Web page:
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Thursday, September 14, 2017

How to Write a Good Ad – Marketing Lessons by Victor O. Schwab

How to Write a Good Ad - Marketing Lessons by Victor O. SchwabA Short Course in Marketing

“Most advertising copywriters know their fundamentals. Many of us practice them. Some of us should get back to them.

“Whether one is now studying to go into the field of copywriting, whether he is new in the craft, or whether he has been a practitioner in it for years, his knowledge—and practice—of these fundamentals will determine the extent of his success.

“As Daniel Defoe said, ‘An old and experienced pilot loses a ship by his assurance and over-confidence of his knowledge as effectively as the young pilot does by his ignorance and want of experience.’

“So this book will strip down to fundamentals, try to forget the furbelows. For, as time goes on, every line of creative work gets cluttered up with impressive jargon and off-the-beam technicalities, with professional palaver that strays far away from the main objective.”

– Victor 0. Schwab

Get your copy NOW – and learn the secrets of writing ads from the Masters…

– – – –

Victor O. Schwab, shorthand secretary for Ruthrauff & Ryan’s Maxwell Sackheim in 1917, so improved Sackheim’s copy that he was promoted to copywriter and went on to be hailed as “the greatest mail-order copywriter of all time.” A copy research pioneer, Schwab would use his coded coupon ads to test headlines, copy appeals, length, layouts, action closings and split runs of ads. He created Sunday comics ads for Dale Carnegie, body-builder Charles Atlas and Sherwin Cody’s English Classics Course. In 1926, Schwab and Robert Beatty bought out Sackheim & Scherman and went on to build the giant Book-of-the-Month Club. (source: Advertising Age)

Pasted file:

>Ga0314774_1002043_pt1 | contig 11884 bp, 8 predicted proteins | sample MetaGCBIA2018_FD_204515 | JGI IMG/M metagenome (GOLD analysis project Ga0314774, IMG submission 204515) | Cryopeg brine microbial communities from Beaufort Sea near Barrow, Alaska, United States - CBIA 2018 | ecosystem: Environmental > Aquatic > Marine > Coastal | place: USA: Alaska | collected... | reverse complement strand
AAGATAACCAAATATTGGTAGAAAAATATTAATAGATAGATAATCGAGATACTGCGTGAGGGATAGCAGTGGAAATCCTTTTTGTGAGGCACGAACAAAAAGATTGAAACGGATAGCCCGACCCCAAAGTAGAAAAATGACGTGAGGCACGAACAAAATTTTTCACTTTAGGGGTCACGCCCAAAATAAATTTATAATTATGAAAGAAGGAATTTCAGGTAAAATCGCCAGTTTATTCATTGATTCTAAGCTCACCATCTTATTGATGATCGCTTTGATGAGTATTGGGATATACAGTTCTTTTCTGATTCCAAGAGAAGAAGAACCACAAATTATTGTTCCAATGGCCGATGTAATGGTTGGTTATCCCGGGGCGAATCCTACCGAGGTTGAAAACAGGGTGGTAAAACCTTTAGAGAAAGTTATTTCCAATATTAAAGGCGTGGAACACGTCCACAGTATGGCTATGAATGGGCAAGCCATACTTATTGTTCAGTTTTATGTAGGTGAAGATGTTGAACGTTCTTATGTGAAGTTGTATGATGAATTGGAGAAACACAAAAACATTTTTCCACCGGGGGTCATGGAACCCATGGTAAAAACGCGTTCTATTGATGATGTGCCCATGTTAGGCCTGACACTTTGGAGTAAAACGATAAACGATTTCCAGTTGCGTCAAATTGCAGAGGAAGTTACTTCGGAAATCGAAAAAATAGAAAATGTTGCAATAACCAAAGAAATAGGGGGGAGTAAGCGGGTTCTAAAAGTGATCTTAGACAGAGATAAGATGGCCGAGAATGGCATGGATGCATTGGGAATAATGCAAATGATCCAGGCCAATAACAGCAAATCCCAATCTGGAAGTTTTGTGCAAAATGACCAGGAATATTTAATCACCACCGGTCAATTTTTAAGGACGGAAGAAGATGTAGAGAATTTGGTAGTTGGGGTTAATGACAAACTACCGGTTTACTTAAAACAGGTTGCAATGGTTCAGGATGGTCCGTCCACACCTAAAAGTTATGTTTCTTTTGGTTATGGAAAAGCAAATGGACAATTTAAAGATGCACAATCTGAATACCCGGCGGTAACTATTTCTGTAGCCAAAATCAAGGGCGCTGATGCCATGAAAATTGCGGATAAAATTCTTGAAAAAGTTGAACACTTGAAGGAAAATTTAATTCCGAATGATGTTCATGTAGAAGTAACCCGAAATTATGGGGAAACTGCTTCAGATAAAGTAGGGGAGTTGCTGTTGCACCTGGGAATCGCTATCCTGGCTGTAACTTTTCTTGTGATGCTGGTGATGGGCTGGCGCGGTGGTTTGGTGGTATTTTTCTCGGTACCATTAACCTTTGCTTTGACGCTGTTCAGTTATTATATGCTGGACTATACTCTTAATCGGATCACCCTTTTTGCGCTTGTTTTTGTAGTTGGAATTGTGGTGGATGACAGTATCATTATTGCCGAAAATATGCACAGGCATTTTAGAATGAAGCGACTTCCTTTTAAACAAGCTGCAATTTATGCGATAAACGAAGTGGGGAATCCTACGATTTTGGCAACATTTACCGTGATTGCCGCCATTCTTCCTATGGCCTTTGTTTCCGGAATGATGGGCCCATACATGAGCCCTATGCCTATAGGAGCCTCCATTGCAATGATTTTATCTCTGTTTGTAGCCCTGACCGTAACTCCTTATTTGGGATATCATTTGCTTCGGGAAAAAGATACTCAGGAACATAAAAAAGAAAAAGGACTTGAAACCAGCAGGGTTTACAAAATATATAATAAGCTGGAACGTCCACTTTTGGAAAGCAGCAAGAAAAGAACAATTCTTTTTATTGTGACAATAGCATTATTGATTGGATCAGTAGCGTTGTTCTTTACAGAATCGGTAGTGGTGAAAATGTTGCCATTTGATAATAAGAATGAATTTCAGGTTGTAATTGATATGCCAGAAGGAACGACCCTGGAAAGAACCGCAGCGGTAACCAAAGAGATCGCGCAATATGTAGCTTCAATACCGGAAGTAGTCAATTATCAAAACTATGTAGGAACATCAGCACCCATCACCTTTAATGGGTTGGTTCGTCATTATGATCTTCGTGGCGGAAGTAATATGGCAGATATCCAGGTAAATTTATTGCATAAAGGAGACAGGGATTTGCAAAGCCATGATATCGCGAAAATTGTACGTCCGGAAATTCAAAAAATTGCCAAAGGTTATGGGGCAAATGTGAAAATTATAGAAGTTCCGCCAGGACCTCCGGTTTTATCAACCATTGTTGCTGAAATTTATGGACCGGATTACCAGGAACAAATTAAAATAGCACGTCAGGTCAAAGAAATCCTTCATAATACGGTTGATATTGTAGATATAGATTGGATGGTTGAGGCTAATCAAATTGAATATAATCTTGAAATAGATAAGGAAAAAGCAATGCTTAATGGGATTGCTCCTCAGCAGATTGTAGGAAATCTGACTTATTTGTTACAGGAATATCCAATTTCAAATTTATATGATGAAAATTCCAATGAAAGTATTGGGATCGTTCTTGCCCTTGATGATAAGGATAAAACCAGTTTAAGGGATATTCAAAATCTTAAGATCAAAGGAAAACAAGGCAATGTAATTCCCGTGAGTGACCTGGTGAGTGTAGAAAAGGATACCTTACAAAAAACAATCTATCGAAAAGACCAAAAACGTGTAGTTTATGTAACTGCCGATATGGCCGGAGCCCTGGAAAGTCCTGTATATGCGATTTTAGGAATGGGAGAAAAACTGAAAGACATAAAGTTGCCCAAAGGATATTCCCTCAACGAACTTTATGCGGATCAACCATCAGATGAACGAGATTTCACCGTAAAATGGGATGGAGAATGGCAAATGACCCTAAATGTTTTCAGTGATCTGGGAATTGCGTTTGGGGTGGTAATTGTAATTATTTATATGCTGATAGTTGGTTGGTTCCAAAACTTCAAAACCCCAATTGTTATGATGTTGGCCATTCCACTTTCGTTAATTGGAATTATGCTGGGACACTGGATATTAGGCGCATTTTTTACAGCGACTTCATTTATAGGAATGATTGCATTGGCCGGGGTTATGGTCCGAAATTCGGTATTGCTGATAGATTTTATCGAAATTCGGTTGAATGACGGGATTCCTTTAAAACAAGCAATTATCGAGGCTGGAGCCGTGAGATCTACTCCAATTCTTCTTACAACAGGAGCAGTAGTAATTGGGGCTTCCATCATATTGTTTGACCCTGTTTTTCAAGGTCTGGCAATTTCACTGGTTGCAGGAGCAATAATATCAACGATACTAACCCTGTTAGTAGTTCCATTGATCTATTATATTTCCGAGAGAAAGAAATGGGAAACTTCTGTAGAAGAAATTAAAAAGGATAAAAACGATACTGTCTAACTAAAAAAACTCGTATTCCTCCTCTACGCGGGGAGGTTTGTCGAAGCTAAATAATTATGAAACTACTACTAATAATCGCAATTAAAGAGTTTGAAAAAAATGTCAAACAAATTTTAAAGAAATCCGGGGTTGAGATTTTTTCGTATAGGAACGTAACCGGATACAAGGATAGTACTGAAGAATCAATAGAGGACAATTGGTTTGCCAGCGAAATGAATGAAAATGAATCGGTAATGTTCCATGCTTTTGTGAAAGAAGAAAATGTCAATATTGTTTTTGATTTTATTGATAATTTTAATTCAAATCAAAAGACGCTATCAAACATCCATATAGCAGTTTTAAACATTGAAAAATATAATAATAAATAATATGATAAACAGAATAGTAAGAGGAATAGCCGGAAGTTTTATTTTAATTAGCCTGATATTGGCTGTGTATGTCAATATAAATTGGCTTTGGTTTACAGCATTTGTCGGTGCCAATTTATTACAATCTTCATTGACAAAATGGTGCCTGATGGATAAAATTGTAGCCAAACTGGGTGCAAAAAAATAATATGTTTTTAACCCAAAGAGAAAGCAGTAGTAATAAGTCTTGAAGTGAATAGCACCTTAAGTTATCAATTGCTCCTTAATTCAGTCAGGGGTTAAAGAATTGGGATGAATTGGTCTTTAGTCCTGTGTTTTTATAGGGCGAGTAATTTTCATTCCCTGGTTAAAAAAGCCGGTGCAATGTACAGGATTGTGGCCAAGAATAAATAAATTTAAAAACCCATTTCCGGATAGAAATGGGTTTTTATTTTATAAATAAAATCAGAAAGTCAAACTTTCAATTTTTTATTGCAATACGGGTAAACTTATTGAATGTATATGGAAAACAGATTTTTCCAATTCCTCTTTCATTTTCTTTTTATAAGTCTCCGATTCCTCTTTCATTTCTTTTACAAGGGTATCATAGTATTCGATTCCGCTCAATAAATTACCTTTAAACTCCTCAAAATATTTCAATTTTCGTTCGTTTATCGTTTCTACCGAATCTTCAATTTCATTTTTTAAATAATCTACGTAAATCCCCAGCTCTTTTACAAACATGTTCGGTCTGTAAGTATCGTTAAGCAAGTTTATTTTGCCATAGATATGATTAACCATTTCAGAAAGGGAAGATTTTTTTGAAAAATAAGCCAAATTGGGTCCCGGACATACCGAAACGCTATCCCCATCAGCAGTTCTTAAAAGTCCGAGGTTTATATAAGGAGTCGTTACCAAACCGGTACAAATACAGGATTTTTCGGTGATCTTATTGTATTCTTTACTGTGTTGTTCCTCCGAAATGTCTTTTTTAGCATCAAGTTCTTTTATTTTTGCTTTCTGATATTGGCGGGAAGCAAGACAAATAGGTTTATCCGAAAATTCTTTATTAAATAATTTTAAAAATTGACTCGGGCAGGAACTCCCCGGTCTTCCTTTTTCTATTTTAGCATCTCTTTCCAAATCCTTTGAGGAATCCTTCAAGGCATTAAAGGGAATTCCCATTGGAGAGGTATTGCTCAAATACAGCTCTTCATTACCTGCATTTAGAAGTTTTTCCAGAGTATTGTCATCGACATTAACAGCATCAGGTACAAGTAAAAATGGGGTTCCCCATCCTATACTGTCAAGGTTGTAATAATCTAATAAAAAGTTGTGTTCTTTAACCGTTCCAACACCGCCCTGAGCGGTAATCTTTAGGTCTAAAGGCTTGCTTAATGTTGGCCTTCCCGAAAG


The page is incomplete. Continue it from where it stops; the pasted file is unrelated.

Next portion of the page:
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Wednesday, September 13, 2017

Robert Collier Copywriting Course

Robert Collier Copywriting CourseCopywriting: Learn to Write Sales Letters That Pay

WHAT is there about some letters that makes them so much more effective than others?

A letter may have perfect diction, a finished style; it may bristle with attention-getters and interest-arousers; it may follow every known rule; yet when it reaches the Hall of Judgment where the reader sits and decides its fate, it may find itself cast into the hell of wastebasket-dom…

People will give, when you have stirred their emotions. People will invest, when you have aroused their cupidity. And people want to know the future, so if you can persuade them that you are any sort of a Seer or a Prophet, they will buy your forecasting service.

It all comes back to the point we made in the beginning—”What do they want?” What is the bait that will attract your fish and make them bite? Find that—and you will be as successful in bringing back orders as any angler can be with a properly baited hook in bringing in the fish.

10 Simple lessons in classic copywriting, from a true Master.

Get your copy now and learn the Masters of Marketing Secrets!